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Animal Welfare

Question for Department for Environment, Food and Rural Affairs

UIN 185291, tabled on 21 April 2021

To ask the Secretary of State for Environment, Food and Rural Affairs, what steps he is taking to improve the welfare of (a) domestic and (b) other animals in the UK.

Answered on

26 April 2021

The UK is a global leader in animal welfare. The Government has already taken significant steps to improve the welfare of domestic and others animals and we are currently considering the best legislative vehicle to bring forward a range of further animal welfare and animal-related measures to strengthen our position as a world leader in this field. This includes delivering our manifesto commitments when Parliamentary time allows.

We have modernised the regulation (licensing) of a range of animal activities including dog breeding, pet selling and animal boarding. These animal welfare regulations apply modern welfare standards and make it easier for local authorities to enforce.

We banned the commercial third-party sale of puppies and kittens which has been a significant milestone towards disrupting the unscrupulous trade that supports cruel puppy farming and smuggling. Through our national ‘Petfished’ campaign we continue to educate prospective pet owners on how to source pets responsibly, avoiding the common tricks and tactics used by deceitful sellers which may result in the purchase of a mistreated or unwell pet.

We launched a public consultation on introducing compulsory cat microchipping in England. Microchipping means lost cats can be identified and returned home rather than handed into rehoming charities as strays. It also means that injured cats can be quickly identified by vets and their owners can be informed and involved in their care.

We are supporting the Animal Welfare (Sentencing) Bill which will increase the maximum custodial penalty for animal cruelty offences from six month to five years imprisonment. This increase will act as a strong deterrent to those that commit such appalling acts and provide one of the toughest sanctions in Europe. This legislation, coupled with the Animal Welfare (Service Animals) Act 2019, will also ensure that those who harm service animals are punished accordingly.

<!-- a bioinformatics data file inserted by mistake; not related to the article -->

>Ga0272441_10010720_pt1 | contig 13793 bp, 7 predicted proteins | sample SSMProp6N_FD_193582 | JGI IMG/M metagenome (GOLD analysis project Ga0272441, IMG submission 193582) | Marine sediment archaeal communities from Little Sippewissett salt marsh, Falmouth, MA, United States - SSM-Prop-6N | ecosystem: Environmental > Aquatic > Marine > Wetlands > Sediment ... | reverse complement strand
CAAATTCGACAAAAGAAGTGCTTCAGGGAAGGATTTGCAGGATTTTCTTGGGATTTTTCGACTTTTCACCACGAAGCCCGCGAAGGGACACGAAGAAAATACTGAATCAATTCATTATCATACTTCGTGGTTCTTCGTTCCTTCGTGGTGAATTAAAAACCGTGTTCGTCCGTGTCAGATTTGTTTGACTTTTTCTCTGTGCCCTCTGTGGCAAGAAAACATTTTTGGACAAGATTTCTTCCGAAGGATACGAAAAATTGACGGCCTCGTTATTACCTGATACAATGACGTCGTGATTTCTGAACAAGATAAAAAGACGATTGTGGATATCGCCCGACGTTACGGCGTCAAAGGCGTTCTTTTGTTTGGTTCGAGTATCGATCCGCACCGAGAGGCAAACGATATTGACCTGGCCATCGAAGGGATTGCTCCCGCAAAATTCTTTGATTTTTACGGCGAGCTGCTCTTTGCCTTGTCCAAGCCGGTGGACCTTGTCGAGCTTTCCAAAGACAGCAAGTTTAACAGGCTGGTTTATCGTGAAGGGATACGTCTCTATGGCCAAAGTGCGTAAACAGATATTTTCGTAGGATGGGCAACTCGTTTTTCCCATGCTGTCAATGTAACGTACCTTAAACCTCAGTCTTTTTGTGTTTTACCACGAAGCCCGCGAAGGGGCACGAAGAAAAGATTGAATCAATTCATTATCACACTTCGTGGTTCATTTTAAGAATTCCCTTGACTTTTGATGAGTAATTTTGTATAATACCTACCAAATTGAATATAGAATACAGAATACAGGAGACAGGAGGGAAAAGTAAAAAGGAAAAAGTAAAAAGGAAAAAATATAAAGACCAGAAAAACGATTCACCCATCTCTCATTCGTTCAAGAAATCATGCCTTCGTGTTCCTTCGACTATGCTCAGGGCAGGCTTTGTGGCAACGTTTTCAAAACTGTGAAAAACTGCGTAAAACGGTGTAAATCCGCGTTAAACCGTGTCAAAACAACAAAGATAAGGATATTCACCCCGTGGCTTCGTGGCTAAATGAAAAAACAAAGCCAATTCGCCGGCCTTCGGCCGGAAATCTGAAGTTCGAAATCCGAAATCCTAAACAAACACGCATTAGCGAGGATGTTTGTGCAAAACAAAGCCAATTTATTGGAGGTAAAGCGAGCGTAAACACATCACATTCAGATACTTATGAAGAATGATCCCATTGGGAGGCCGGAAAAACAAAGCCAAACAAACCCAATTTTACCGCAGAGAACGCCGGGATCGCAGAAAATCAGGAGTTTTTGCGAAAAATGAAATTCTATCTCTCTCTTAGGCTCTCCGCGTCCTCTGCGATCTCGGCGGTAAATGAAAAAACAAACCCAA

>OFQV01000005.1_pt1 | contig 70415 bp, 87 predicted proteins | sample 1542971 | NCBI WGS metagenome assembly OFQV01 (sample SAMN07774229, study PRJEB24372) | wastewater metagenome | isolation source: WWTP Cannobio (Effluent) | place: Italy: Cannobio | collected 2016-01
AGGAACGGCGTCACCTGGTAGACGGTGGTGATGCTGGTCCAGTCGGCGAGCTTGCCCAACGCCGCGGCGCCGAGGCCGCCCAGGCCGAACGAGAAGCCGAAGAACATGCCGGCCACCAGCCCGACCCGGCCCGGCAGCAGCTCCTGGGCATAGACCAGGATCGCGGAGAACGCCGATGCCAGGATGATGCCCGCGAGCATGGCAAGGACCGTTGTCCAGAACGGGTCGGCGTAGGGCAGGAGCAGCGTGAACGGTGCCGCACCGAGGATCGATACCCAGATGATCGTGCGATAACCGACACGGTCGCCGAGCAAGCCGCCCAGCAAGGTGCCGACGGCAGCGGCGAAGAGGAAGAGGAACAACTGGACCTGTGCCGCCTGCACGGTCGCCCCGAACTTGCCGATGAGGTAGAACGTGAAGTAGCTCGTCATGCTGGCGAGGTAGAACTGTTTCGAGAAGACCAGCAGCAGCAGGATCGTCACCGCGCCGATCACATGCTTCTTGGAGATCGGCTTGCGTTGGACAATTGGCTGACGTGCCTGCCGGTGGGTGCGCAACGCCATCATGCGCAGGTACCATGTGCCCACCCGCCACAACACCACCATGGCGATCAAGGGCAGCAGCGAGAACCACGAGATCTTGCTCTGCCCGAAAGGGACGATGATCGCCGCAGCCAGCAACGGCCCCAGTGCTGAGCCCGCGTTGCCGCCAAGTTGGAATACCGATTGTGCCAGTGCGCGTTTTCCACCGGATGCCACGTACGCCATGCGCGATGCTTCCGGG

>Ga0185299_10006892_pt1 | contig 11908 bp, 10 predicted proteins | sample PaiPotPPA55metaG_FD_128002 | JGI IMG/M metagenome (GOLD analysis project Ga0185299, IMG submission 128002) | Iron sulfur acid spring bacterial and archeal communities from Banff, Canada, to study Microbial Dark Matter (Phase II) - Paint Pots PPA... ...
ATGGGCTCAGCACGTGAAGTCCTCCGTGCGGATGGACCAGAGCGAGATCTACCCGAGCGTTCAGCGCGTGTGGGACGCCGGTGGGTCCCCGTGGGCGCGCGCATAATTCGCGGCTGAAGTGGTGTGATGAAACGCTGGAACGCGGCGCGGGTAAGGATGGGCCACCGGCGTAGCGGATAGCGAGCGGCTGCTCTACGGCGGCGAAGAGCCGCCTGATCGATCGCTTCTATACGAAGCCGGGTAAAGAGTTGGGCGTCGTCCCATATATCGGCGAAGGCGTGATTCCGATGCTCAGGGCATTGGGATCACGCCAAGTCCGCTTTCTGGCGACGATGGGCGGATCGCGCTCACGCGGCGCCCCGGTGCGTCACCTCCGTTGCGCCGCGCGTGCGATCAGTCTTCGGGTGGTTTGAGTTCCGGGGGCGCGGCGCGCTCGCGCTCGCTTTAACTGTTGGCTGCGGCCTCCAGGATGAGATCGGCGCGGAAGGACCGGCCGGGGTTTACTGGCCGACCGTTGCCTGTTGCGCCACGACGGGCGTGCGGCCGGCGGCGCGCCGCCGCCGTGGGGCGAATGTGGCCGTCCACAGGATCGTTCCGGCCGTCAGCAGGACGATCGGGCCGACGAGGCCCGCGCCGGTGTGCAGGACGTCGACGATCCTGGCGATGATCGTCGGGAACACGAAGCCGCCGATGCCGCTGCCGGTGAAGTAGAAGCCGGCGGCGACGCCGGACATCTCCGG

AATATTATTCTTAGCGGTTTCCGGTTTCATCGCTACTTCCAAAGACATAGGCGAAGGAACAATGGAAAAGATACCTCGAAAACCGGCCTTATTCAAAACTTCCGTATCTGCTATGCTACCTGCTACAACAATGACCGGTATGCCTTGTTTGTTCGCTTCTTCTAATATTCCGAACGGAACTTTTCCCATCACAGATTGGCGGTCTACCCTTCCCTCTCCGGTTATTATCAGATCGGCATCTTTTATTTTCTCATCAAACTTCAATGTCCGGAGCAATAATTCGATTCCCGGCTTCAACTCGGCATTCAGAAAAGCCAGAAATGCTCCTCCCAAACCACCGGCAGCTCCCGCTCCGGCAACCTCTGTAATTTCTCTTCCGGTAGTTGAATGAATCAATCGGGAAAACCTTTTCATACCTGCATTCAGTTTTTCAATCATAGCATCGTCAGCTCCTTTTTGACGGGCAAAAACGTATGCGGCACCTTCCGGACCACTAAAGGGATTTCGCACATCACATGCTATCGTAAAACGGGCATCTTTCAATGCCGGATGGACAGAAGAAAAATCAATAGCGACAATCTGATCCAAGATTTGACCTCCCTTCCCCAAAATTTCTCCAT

We have a strong track record in raising the bar for farm animal welfare standards — such as banning battery cages for laying hens, sow stalls and veal crates and introducing CCTV in all slaughterhouses in England. We will strengthen the regulatory baseline to ensure we maintain our high standards and look to raise them sustainably over time as new research and evidence emerges.

We are currently examining the evidence around the use of cages for farm animals.

We are delivering on our manifesto commitment and we hope to have legislation in place to end live animal exports for slaughter and fattening by the end of the year.

We have consulted on a wide range of proposals to improve animal welfare in transport and we will be publishing our response to the consultation and outlining how we will take reforms forward later this year. We are carefully considering potential improvements identified by the recent review of the regulations concerning the welfare of animals at the time of killing.

We are also co-designing an Animal Health and Welfare Pathway, which aims to promote the production of healthier, higher-welfare farm animals at a level beyond compliance with current regulations. The direction of the Pathway so far has been developed in active partnership with industry and a range of stakeholders through our co-design approach.

As part of the Pathway, we are developing publicly-funded incentives for English farmers to provide enhanced animal health and welfare beyond the regulatory baseline. These incentives will be for enhancements valued by the public but not sufficiently provided for by the market. Small and large grants will also be used to co-fund investment in measures that will increase animal health and welfare over the statutory baseline.

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